What happens during training?
Neurofitness training relies on an underlying principle called neuroplasticity. Neuroplasticity refers to how neurons change and the brain reorganizes its networks in response to learning new skills and the new experiences we have in our lives.
The brain consists of neurons and glial cells which are interconnected, and learning may happen through changing of the strength of the connections between them, by adding or removing connections, or by adding new cells though neurogenesis.
Neurofitness accelerates this adaptive learning process by providing feedback at precisely the moment when the brain is doing something right. Feedback is offerred via an audible or video cue acting like an electronic coach with amazing insight into your brain's activity.
What does brain-computer interface training do?
Brain-Computer interface training (Neurofeedback) is a technique that allows the brain to regulate itself in order to maintain a stable state of relaxed, focused attention, alertness, and emotional control. It is comfortable, and involves no medication or invasive procedures. Research has shown that, for many individuals, it can be a viable alternative or adjunct to medication.
What will you experience during training?
During neurofeedback training, the client sits in a comfortable chair with small electronic sensors attached to his or her scalp and ears, with the option of looking at a computer screen to see visual results of their training. The sensors allow a computer to monitor the client's brain wave patterns per a protocol based on their brain map and other performance parameters.
The client is rewarded for generating brain wave patterns that increase his or her attention, alertness, and emotional control for example. Rewards may take the form of a simple auditory cueing beep or can be as complex as playing computer games, which he or she learns to control with their brain waves.
The computer awards points when the desired brain wave patterns are generated. The brain learns from this feedback and adjusts accordingly, strengthening its ability to achieve and maintain this state. Over time, the brain becomes better able to self-regulate and achieve this state on its own.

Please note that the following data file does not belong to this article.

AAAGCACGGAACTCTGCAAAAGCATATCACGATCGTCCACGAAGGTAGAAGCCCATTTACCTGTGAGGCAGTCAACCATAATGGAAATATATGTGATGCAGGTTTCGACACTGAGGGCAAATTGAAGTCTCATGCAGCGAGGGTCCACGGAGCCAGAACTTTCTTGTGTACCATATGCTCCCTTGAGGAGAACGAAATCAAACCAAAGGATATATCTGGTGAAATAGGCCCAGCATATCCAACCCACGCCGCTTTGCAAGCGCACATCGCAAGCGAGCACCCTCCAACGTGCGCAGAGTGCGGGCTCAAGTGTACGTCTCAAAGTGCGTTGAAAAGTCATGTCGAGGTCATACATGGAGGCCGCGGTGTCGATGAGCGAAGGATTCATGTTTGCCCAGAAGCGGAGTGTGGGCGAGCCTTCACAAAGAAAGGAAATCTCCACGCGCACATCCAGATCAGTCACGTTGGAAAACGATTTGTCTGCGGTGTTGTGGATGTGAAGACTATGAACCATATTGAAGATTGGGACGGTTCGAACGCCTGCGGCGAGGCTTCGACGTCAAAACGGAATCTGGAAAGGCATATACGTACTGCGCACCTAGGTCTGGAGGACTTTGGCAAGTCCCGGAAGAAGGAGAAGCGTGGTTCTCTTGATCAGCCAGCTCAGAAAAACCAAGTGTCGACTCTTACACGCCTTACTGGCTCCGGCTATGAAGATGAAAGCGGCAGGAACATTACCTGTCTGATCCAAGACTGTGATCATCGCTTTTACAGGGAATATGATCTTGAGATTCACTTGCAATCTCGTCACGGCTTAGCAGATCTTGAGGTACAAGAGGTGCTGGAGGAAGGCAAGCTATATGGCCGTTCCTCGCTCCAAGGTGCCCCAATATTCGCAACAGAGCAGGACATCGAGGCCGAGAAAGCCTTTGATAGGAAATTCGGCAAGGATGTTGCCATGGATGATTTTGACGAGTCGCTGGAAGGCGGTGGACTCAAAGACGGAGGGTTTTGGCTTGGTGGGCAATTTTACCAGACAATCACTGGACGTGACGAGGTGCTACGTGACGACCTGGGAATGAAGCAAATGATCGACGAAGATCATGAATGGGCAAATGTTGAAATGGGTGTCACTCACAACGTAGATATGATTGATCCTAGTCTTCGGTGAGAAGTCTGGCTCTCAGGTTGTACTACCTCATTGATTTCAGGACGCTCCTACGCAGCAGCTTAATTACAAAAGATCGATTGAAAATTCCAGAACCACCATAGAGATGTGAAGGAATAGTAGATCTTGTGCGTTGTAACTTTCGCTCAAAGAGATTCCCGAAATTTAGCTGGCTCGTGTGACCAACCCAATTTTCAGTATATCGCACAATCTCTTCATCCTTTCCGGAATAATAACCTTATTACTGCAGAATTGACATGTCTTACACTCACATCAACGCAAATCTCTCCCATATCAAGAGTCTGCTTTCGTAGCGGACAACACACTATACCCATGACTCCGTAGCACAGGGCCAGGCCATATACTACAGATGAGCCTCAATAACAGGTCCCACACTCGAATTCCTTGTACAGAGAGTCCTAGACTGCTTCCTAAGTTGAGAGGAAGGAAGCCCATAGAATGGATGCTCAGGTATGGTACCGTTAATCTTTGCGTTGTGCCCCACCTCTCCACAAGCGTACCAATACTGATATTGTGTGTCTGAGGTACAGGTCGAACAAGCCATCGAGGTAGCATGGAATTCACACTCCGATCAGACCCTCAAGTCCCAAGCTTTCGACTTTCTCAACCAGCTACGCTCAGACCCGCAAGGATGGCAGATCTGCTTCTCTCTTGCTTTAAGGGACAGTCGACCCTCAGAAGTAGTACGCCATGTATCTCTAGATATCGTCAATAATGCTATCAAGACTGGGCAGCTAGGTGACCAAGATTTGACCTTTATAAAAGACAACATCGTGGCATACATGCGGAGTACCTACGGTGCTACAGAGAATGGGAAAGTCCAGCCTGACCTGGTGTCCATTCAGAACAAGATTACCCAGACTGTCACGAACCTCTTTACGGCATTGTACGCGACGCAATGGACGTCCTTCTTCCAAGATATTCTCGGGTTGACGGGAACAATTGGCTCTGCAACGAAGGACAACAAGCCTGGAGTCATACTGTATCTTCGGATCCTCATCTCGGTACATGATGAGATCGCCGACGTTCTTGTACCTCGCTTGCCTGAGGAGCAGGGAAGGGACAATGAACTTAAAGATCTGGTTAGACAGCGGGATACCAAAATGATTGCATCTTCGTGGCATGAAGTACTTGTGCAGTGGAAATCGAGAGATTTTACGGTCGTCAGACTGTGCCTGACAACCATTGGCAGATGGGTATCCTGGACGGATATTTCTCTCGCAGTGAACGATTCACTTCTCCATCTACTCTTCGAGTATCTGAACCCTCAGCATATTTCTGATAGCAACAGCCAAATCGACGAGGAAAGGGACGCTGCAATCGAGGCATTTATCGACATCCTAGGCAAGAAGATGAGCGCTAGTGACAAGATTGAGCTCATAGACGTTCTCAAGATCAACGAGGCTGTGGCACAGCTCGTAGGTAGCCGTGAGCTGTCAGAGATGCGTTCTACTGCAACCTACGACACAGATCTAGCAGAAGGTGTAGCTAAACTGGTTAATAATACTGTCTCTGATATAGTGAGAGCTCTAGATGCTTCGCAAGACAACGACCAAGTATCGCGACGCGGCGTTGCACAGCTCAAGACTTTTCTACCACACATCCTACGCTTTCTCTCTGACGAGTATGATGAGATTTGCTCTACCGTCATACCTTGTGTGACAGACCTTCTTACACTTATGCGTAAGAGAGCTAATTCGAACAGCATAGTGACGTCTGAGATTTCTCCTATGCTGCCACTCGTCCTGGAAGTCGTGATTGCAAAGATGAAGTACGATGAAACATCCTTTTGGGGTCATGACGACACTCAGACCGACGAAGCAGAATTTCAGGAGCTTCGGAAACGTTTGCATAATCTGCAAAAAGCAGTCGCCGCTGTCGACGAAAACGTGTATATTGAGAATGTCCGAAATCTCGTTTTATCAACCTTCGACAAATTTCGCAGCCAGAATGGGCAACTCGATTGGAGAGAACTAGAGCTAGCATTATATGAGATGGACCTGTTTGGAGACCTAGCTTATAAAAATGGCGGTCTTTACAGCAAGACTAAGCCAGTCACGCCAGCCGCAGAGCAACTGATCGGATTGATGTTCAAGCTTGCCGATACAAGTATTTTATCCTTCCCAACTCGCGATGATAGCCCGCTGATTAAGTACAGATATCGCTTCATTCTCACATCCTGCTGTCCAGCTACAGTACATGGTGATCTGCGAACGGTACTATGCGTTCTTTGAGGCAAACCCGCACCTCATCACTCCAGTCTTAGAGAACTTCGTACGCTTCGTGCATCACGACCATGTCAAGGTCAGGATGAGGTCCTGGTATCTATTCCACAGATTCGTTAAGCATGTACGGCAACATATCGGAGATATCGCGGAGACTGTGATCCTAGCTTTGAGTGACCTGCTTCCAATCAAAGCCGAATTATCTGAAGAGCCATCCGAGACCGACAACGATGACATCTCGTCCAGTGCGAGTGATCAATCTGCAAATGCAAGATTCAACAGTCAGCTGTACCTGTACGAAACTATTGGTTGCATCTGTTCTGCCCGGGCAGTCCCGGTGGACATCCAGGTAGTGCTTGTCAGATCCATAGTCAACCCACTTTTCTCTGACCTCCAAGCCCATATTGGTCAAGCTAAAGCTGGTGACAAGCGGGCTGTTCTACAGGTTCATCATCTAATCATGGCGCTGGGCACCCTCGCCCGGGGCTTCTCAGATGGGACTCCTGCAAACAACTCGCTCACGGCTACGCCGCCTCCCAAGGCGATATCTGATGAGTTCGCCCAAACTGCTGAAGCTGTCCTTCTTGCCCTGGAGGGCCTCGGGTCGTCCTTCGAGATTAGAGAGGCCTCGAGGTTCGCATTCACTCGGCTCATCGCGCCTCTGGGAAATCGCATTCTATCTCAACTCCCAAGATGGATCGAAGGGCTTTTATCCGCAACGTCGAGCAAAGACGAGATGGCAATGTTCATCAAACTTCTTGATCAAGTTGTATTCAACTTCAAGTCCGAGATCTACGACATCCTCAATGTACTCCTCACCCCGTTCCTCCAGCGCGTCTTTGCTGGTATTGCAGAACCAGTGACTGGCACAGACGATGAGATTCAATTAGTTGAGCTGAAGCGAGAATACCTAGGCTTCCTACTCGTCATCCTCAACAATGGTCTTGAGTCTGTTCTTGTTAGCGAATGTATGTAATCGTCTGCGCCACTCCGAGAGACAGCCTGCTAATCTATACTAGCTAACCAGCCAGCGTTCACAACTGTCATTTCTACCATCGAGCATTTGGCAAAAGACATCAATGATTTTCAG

Brain performance improvement
Peak Neurofitness training results are demonstrated in a number of ways. Client feedback and testimonials provide data regarding quality of life and academic, executive, or athletic impovements we see as training progresses.
Clients establish training goals and metrics to track and evaluate progress. Symptom tracking provides valuable information about training effectiveness.
We use repeat brain maps to track changes in the electrophysiology. Periodicllay, we remap our clients and compare new maps to previous maps to understand how well the training is working and how to tweak for further improvements to meet client goals.
In this client pre/post assessment, you can see that both hemispheres have substantially less slow waves frontally as well as posteriorly.
The client reports greater clarity of thought and ability to control emotions and impulsivity (frontal effect). Also less moodiness and an easier time relaxing (posterior effect). Memory improvements were made as well.
This is a simplified description of the complex changes that happen relative to improvements. The brain is clearly changing in other ways as well including inter-hemispheric communication, dominant frequency, and assymmetry (left to right distribution patterns) of brainwaves. These changes can be evaluated with other features of the brain mapping analysis. We also use repeat tests of attention, reaction time, and memory to evaluate progress.
Brainwaves are grouped and classified according to frequency, that is the number of cycles per second measured in hertz (Hz). Your brain is making a mixture of waves at any point in time. No brain wave is good or bad, it’s just whether you are making the right mix of brainwaves for the task at hand.
Delta 1-4 Hz
Slow brainwaves produced mostly in sleep, but are also present to varying degrees throughout normal brains when awake. May play a role in sequencing and binding the other frequencies.
Theta 4-7 Hz
Slightly faster slow waves that are often associated with twilight states between sleep and wakefulness. When you’re waking up in the morning and you’re not quite fully awake yet, but also not asleep, that’s theta. Has a role in memory consolidation.
Alpha 8-12 Hz
An idling rhythm often referred to as calm / alert. Can be associated with relaxation, calming down, self-soothing, and a “flow” state or meditation. Can be likened to the “ready position” in volleyball or neutral in a car.
SMR or Lobeta 12-15 Hz
The first brainwave discovered. A stabilizing and calming rhythm. Feels a little more alert than alpha.
Beta 15-20 Hz
Fast and active brainwave associated with focus and concentration. When excessive can contribute to anxiety and OCD. Think about driving down a busy freeway in a snowstorm, focus can be exaggerated to the point of possible anxiety.
Hi Beta 20-30 Hz
Faster beta, often associated with anxiety. Overlaps the electrical signal of tense muscles.
Gamma 40 Hz and above
Produced by the Tibetan Buddhist monks when meditating. A peak performance brainwave, has been described as caffeine and clarity and feeling of well-being and oneness with nature. Very much a highly productive flow state.